Exclusive: Sofrito Magazine Interview with Chef Alejandro Ruiz

Sofrito Magazine Interview with Chef Alejandro Ruiz

Alejandro Ruiz 1

Sofrito Magazine (SM): Chef Alejandro, it’s a pleasure meeting you. Is this your first time in New York or in the United States?

Chef Alejandro Ruiz (AR): Yes, [it’s my] first time in New York. I have been in the U.S. four times before.

SM: How has the Food Network Wine and Food Festival been for you?

Chef Alejandro Ruiz
Chef Alejandro Ruiz

AR: Well, first of all, to be in New York is a personal triumph in itself, or so I consider it to be. I believe that every cook has to come to New York at least once in [a] lifetime to know what is done here on a daily basis, how the gastronomical world moves here. I am working with two incredible, professional Mexican friends, who have knowledge from our Mexican kitchens. The wonderful staff of Great Performances has been super-attentive. Anything we ask [for] or need is given. We have a solid group of volunteers, many of them Mexican. I believe what really unites us is love for food, and the desire to serve and do things right. The experience thus far has been a good one.

SM: When and why did you decide to become a chef?

AR: I did not attend culinary school; I am self-taught. I have a rural upbringing; my parents are farmers, and I was raised in Zumatlan, Mexicountil the age of 12. We planted onions, garlic, chilies, and tomatoes; in the backyard we had chickens running freely. There was an area with herbs that my mom used in her cooking.
[From] childhood I developed a good palate concerning flavor and fresh ingredients. I developed different techniques and simple ways of cooking, enhancing flavors. And that is who I am.

When did I start in the restaurant business? At the age of 15, I started washing glasses behind a bar, became a waiter, then wait staff supervisor, and [then] manager. I fell in love with the art of service and food. I cooked for my brothers―and did a good job. When it came time to decide [on a] career, I decided to become a chef. At 19, I opened my first restaurant―with only five tables. My brother took care of the dining room and bar while I cooked.

SM: What is the greatest culinary impact from the Mexican kitchen?

AR: I believe Mexico City is a point of reference in the world of gastronomy. Mexican cuisine is highly valued, so much that Chef René Redzepi is perfecting the tortilla, [and] Chef Albert Adrià in Barcelona and Chef Alex Stupak in New York City [are] among many chefs bringing Mexican cuisine to the world. I believe that Mexican cuisine is going to keep positioning itself on the highest level worldwide; we all know it’s good, and extensive in flavors. I started in Oaxaca, where I now have two restaurants. A year ago I opened one in Polanco, Mexico City, with the plan of offering the flavors and traditional styles of Oaxacan cuisine to a metropolis.

The next step? New York, London, Tokyo? I don’t know. Maybe the whole world―as long as we do it right and with authentic products.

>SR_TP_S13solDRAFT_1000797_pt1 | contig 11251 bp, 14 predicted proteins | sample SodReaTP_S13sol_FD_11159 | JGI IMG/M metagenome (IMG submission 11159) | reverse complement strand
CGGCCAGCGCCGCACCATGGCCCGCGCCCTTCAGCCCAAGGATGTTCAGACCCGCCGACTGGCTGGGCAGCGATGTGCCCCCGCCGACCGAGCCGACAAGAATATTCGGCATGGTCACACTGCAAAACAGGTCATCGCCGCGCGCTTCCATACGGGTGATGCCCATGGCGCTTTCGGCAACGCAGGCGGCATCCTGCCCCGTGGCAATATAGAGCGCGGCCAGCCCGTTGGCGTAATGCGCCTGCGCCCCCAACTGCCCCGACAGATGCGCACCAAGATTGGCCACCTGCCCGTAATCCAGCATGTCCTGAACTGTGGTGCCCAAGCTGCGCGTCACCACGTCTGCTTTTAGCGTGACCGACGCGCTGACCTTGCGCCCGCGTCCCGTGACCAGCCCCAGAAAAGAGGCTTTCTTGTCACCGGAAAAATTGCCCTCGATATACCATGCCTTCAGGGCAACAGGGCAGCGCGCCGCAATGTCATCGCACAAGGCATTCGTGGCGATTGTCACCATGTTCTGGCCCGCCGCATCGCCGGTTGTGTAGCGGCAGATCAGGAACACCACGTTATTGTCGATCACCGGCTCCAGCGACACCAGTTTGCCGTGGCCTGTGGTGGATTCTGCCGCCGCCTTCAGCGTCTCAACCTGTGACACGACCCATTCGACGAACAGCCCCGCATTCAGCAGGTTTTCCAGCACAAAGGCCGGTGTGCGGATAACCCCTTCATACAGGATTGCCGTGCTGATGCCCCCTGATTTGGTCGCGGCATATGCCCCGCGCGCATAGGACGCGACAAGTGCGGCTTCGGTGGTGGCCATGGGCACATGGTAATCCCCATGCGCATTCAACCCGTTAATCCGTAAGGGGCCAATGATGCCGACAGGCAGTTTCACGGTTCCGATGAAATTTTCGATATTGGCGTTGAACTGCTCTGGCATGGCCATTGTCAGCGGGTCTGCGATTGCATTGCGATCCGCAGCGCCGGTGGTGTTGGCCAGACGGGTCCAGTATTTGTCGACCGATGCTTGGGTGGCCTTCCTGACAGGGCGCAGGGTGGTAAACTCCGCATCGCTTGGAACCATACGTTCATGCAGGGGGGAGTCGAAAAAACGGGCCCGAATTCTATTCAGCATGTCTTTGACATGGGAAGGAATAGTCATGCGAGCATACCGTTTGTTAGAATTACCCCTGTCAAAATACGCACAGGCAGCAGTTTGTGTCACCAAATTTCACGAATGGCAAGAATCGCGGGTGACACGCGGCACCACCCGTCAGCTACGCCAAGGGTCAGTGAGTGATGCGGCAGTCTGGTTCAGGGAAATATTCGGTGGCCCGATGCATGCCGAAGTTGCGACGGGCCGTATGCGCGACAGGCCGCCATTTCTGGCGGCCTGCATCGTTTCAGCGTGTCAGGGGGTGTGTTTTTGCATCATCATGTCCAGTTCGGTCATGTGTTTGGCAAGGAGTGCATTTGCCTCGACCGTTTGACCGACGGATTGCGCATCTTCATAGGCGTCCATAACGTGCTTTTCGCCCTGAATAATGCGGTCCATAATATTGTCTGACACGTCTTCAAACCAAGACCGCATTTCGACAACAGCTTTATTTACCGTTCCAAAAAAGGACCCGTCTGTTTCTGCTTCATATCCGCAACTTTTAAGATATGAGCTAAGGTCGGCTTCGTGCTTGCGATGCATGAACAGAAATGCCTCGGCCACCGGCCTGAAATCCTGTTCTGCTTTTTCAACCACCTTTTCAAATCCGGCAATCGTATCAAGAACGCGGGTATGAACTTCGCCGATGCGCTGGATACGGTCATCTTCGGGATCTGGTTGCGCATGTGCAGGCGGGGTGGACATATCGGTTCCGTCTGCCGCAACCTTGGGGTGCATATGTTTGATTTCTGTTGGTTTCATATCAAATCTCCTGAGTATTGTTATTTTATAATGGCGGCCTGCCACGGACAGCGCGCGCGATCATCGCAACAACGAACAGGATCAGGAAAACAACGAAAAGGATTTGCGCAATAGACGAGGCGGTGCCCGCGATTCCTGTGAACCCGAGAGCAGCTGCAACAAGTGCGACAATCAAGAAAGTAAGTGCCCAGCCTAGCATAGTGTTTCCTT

SM: Talking about authenticity and doing it correctly no matter where in the world you are, does this mean you are not going to try to fuse your food with other cuisines?

AR: It all depends on what people are looking for and what you can offer; there are amazing cooks out there [who] insist on doing what they want, [but] if clients don’t understand where [the chefs] are coming from it’s difficult for [the chefs] to succeed. There are two ways we can go with this. One [way] is using traditional, authentic ingredients, the herbs and spices confronting the complexity of the dish and the logistical challenges. The other [way] is to fuse the food, which most chefs do now. You find local ingredients that could work as a fusion with our products, or you can export. The ideal way is to stay as authentic as you can.
In Mexico, each region is composed of little gastronomical countries: Baja California, Oaxaca, Michoacán, Veracruz, [and] Puebla, to mention a few―and they have a lot to offer the culinary world.

SM: Talk to me about the importance of family culture and food, especially around the holidays. How do you keep this alive?

AR: You know that in Mexico, the kitchen is the most important aspect [of] the family. You don’t live in a house, but you do live in a home, and that big difference is the warmth and the love of family that for the greater part starts in the kitchen. At least in Oaxaca, we all gather around the kitchen table to have our coffee, to talk about our day, our problems, the good [and] bad things―and to cook while [we’re] at it. In my town of Zumatlan, we don’t create rugs or art; we gather to create food.

 What do we eat during the holidays? On Day of the Dead (Dia de los Muertos), we eat mole: Tamales with black mole in a plantain leaf with chocolates, and candied squash (calabaza en tacha) are the preferred dishes. While one person is cooking, [another] is preparing the plantain leaves, [another] is cooking the chicken, and another is preparing the mole. It’s an excuse to unite the family feel the conviviality, your grandparents, your siblings―the greatest pretext to be united under one roof. And that applies to Christmas and all other holidays. What we eat during Christmas depends also on the [finances] of the family. There is turkey or codfish, due to our Spanish influence and Asiatic and pre-Hispanic heritage.

SM: Thank you so much, Chef Alejandro. It’s been a pleasure to speak to you on behalf of Sofrito Magazine

AR: The pleasure is all mine, and thank you for the opportunity.